I think some of you know that I teach bible lessons to a class of teens/young adults. A questioned I asked them—and ask you— is this:
If I asked you if you were 100% committed to Christ, what would you say?
Christians often say that because we’re sinners/live in a sinful world, we cannot really be in control of our actions.
“No one is perfect,” they say.
Usually, such things are uttered immediately following (or immediately before) they did or said something they inherently knew was wrong.
They say something really mean about someone: “Well, I’m not perfect.”
They curse and gossip and cheat: “That’s just who I am.”
To me, that response diminishes God’s power and tells me the God you say you serve is a God that truly isn’t all that powerful.
If I am trying to represent the God I serve and the Christ I follow, I’m not going to talk like the rest of the world talks. I’m not going to cheat like the rest of the world cheats. I’m not going to lie like the rest of the world lies. I’m not even going to eat like the rest of the world eats (well, at least the rest of the world where the standard Western diet prevails). Plain and simple.
I digress. The point I’m trying to make here is that instead of coming up with excuses to why we curse/cheat/lie/steal/mistreat our bodies/sin, we should own our mistakes, switch gears, and say “You know, that was wrong. I messed up. I shouldn’t have done/said that. But God is able to help me with this.”
I get it. We struggle.
But who said this life would be easy?
“The Christian life is a battle and a march. In this warfare there is no release; the effort must be continuous and persevering. It is by unceasing endeavor that we maintain the victory over the temptations of Satan. Christian integrity must be sought with resistless energy and maintained with a resolute fixedness of purpose.”
“Wrongs cannot be righted, nor can reformations in conduct be made by a few feeble, intermittent efforts. Character building is the work, not of a day, nor of a year, but of a lifetime. The struggle for conquest over self, for holiness and heaven, is a lifelong struggle. Without continual effort and constant activity, there can be no advancement in the divine life, no attainment of the victor’s crown.” Ministry of Healing, page 452 & 453
It’s a struggle because we live with sin all around us. Temptations are rampant. Traumas tear our hearts. The good news is, we have a hope!
“You need not go to the ends of the earth for wisdom, for God is near. It is not the capabilities you now possess or ever will have that will give you success. It is that which the Lord can do for you. We need to have far less confidence in what man can do and far more confidence in what God can do for every believing soul. He longs to have you reach after Him by faith. He longs to have you expect great things from Him. He longs to give you understanding in temporal as well as in spiritual matters. He can sharpen the intellect. He can give tact and skill. Put your talents into the work, ask God for wisdom, and it will be given you.” Christ’s Object Lessons, page 146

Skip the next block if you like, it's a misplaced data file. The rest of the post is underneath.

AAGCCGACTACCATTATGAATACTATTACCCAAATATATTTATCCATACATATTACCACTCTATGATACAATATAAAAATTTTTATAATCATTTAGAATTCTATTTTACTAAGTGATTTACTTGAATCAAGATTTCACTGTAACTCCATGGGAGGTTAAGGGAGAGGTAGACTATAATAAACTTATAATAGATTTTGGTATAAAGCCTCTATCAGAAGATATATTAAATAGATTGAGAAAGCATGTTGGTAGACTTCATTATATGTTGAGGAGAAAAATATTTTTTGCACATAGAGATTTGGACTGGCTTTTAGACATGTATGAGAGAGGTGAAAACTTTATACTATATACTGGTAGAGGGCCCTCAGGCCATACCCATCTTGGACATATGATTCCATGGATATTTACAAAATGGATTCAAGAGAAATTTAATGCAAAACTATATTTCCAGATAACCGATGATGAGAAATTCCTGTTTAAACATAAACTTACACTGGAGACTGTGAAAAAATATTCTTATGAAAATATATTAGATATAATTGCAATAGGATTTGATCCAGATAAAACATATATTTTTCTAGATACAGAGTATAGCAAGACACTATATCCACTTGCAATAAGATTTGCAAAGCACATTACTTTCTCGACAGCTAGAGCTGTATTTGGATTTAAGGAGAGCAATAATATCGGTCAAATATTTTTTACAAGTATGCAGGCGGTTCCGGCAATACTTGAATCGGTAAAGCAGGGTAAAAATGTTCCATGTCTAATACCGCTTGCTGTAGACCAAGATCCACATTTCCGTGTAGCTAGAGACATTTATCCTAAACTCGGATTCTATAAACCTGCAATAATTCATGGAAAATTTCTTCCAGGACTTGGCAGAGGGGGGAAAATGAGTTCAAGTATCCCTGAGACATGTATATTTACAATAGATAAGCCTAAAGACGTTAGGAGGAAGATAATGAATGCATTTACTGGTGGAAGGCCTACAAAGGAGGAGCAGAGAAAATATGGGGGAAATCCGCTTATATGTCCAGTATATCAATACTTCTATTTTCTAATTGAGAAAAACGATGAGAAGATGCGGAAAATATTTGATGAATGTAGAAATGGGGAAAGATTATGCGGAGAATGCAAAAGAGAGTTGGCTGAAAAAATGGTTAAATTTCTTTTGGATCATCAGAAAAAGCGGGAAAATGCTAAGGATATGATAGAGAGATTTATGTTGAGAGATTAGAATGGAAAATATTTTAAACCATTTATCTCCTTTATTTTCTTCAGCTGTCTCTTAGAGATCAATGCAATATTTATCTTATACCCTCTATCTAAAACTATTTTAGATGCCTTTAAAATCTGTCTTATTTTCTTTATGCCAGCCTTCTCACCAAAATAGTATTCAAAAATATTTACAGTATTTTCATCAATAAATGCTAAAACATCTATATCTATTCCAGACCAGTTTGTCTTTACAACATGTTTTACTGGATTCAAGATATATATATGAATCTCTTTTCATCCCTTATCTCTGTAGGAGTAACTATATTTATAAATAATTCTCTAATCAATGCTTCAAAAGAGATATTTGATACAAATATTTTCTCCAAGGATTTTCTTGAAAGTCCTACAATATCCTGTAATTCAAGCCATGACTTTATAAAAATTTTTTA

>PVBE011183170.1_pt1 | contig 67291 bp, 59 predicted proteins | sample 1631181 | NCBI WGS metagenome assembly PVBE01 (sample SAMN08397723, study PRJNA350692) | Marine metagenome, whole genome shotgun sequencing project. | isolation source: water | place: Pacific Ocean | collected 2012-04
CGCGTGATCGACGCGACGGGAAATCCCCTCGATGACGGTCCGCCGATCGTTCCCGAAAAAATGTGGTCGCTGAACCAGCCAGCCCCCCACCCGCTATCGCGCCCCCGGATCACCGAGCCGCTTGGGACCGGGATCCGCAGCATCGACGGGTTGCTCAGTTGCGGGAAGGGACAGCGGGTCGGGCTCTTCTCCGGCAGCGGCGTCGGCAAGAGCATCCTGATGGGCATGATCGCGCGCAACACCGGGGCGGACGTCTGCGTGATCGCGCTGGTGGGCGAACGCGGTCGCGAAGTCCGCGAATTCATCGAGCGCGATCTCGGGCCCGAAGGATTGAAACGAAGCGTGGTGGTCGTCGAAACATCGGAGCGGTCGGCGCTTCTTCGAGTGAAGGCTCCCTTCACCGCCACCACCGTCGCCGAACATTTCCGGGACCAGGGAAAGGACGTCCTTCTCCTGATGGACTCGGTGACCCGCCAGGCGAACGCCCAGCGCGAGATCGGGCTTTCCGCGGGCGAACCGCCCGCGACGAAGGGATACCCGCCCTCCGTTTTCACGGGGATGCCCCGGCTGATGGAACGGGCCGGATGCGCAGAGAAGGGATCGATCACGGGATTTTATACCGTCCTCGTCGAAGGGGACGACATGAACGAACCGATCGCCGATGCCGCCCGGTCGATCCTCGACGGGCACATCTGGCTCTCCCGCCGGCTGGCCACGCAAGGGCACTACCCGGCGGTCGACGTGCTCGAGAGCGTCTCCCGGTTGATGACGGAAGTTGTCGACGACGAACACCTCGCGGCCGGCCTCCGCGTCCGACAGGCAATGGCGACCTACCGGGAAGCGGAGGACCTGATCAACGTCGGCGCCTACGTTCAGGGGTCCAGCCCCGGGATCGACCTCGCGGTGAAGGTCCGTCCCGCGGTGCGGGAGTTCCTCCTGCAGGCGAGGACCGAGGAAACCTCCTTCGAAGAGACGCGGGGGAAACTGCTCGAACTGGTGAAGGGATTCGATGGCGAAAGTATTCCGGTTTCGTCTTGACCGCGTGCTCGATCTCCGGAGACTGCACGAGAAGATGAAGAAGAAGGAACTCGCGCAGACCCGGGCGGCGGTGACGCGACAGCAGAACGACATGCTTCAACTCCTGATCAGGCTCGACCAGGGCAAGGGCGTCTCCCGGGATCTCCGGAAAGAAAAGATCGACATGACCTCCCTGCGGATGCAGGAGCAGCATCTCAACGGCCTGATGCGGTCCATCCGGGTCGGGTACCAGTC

Hebrews 12:3-10 talks about what it means to love God, to allow him to transform us, to develop love to obey and willingness to let Him change our hearts.
Titus 2:11 talks about the importance of God’s grace in overcoming sin and temptation and Ephesians 2:8 talks about the importance of growing our faith.
1 Thessalonians, James, and 1 Peter all talk about trials faced throughout the Christian life.
Christ’s righteousness comes by faith (Romans 3:22), and nothing is impossible for us to achieve (Philippians 4:13). He came to change our sinful hearts, to help us obey his law in love, to overcome sin. We can do nothing without the transforming power of Christ ( John 15:5)
The test of true Christian sincerity is not in our words, but in our actions.
That said, it absolutely matters what we do—how else can we develop a heart/character fit for heaven?
“Though your sins be as scarlet, they shall be as white as snow….if you are willing and obedient, you shall eat the good of the land; But if you refuse and rebel, you shall be devoured by the sword.” Isaiah 1:18-20.
Okay, this last verse sounds a bit scary. But I included it because there is a deep message here. Not meant to be scary, but definitely meant to be serious. As Christ’s disciples, we must serve Him out of love and commitment (just like a marriage). But if we refuse to obey the commitment we made and rebel against that commitment, there are consequences (just like a marriage).
Just because I make mistakes in my Christian life (and marriage) does not mean I am less committed. If I give up, then yes, I am less committed. Press forward with love and faith!
Don’t. Give. Up.
Trust in God’s power to help you overcome. (And get a brain scan if you’re really struggling. I type this to be a little humorous, but I’m actually pretty serious.)
In the end, I believe we Christians should be able to say we are 100% committed to Christ. And if we’re not, we need to ask ourselves why.